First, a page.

Everybody has their favorite watering hole, their go-to juke joint -- a spot where the barkeep knows your name, the faces are familiar and a good time is guaranteed. My list is rather lengthy these days; still, a couple places hold an extra-soft spot in my partyin' heart.
The Tavern on Main (1507 Main St., Sarasota 34236) is one such establishment. After a good deal of TLC and rebranding pains (I first knew it as The Box Social and later The Blue Owl), it's emerged as a sumptuous craft beer bar in the heart of downtown. Whether you want trivia, karaoke, a dirt cheap happy hour, dance-worthy live bands or DJs, the Tavern incorporates it all into their weekly rotation. They attract a delightfully mixed crowd of suds-loving patrons, so on most of my visits I get to catch up with old friends while meeting somebody new (and quite likely interesting, too).
I dropped by on Friday to root for DJ Imminent in an electronic dance music face-off, the fourth in a genre-bending series that pops up at the Tavern every other week. Four DJs attempt to win the crowd in alternating sets of hip hop, rap, dubstep and trap, with all kinds of subgenres and live freestyling thrown in for good measure. This week they'd added audience participation into the mix with a text-to-vote system. Would SkyCam and his crowd-pleasing trap stay on top as the reigning champions? I didn't even know what "trap" was, but I was about to get a formal education.
I caught the end of Imminent's set, laden with a lot of smooth, old-school hip hop---a terrific way to warm up the evening. Johnny Speed jumped up on stage next and started pumping the room full of an aggressive beat. Groups of people came drifting through the doors as if drawn by the heavily rolling pulse.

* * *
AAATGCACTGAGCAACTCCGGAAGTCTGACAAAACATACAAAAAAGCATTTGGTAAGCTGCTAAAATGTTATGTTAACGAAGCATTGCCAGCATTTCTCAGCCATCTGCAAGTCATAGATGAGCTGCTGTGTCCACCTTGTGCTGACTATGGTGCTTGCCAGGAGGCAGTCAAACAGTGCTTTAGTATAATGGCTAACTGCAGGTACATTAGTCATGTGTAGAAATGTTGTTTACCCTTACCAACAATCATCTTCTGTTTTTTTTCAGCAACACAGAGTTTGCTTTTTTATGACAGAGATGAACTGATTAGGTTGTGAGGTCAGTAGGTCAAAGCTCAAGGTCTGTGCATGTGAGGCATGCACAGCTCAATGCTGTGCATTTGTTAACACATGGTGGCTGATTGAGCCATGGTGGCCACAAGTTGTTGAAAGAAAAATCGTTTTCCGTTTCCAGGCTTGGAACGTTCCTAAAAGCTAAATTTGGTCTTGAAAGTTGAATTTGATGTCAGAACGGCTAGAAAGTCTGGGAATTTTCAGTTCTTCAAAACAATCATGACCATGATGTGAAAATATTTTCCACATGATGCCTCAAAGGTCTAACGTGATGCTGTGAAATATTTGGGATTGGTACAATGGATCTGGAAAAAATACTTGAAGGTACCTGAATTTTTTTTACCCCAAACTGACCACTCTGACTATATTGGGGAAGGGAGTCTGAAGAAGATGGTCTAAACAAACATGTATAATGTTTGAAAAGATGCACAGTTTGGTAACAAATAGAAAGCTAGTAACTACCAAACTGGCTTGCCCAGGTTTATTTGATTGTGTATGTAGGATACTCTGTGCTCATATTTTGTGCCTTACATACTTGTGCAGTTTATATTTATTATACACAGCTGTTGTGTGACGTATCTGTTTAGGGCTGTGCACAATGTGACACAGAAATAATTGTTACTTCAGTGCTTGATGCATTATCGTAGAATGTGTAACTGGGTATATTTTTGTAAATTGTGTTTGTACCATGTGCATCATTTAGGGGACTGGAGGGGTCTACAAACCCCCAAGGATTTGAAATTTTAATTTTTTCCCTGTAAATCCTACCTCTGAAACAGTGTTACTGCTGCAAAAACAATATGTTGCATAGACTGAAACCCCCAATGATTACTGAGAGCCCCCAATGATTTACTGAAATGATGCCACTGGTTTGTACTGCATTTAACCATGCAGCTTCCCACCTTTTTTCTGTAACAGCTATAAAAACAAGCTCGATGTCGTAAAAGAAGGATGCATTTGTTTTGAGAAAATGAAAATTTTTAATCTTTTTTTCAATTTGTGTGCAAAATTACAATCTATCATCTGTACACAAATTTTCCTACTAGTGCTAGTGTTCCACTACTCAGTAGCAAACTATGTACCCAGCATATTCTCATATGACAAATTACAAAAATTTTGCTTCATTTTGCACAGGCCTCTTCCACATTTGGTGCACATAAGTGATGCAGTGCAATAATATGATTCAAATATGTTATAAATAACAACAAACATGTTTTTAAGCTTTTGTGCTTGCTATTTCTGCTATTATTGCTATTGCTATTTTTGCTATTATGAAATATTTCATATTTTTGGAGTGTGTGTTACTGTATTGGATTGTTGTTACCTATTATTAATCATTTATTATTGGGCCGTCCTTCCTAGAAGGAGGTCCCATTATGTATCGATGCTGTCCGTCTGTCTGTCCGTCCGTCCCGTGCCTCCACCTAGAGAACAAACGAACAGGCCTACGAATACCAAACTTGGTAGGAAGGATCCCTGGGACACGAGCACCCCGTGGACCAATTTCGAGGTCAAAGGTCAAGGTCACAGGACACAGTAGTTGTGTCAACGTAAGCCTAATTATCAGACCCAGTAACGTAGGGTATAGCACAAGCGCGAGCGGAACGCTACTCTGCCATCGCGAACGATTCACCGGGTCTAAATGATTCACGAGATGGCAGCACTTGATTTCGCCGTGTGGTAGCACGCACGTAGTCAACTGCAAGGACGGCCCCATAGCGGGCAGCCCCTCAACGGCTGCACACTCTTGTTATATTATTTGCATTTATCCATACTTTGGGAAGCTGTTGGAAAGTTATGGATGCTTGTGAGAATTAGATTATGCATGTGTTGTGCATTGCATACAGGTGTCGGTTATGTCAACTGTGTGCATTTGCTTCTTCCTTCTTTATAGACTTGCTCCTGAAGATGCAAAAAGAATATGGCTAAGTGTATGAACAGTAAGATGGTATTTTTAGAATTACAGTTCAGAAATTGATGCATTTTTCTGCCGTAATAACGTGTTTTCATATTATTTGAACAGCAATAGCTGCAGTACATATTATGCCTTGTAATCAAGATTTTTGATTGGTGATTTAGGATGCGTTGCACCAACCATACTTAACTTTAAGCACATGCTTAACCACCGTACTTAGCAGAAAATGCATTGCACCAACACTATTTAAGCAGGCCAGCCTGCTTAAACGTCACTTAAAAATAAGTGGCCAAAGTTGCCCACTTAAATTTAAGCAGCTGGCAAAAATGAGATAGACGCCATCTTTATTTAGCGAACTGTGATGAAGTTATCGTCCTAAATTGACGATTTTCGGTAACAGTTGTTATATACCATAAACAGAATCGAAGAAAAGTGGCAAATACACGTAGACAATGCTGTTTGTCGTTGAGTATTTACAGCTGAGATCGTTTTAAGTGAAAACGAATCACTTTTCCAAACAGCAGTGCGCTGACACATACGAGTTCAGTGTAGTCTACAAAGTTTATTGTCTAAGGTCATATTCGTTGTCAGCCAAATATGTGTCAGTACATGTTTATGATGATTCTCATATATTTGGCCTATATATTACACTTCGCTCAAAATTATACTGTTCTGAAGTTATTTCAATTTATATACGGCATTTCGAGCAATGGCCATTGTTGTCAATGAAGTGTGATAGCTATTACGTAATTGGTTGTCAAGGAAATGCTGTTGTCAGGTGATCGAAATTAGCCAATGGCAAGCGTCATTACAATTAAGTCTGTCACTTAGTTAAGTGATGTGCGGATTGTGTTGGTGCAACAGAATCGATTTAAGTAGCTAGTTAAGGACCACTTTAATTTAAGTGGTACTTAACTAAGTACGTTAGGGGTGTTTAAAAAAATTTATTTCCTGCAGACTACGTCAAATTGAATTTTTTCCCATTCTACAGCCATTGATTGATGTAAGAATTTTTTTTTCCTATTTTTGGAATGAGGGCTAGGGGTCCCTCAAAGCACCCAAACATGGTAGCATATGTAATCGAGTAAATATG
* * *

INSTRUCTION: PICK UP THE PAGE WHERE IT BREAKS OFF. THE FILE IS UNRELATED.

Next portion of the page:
"What is this?" I quizzed Imminent and MajorRag3r, the DJ on deck (and the evening's purveyor of dubstep).
Through clouds of raspberry menthol vapor from MajorRag3r's e-cigarrette, they patiently elucidated the differences between the genres du jour: rap is all about the ego; moombahton carries the unmistakeable reggaeton beat; dubstep has the dirty, gnarly "whomp;" trap is all dressed up for the club, with sparse vocals, pretty synths and heavy beats. They tossed a lot of acronyms around---EDM, DNB, BPM---until my head began to spin like one of Immi's vinyls. "Relax," he told me with a grin, "you'll know it when you hear it."
I prodded the undefeated SkyCam for his secret to success while he patiently waited for his turn at the laptop. "I keep winning because they always make me go last, and everybody likes trap," he admitted with a modest tug on his black baseball cap. "I think tonight I'm going to try to lose on purpose."
I'll never know if SkyCam got his wish. Around 12:30 the crowd started playing hard-to-get, and in a blink of an eye, the place was nearly empty. Instead of sticking around for the moment of truth, I opted for a cliffhanger ending: trap and hip-hop were neck and neck in the polls, with a smattering of votes for dubstep and even fewer for rap---despite Immi's slick freestyling technique. Apparently, no one has ever voted for rap at one of these things before.
"That's all right," Imminent said, raising his microphone in a toast, "keep it classy, Sarasota." Will do. With beat-smiths like these, it's easy.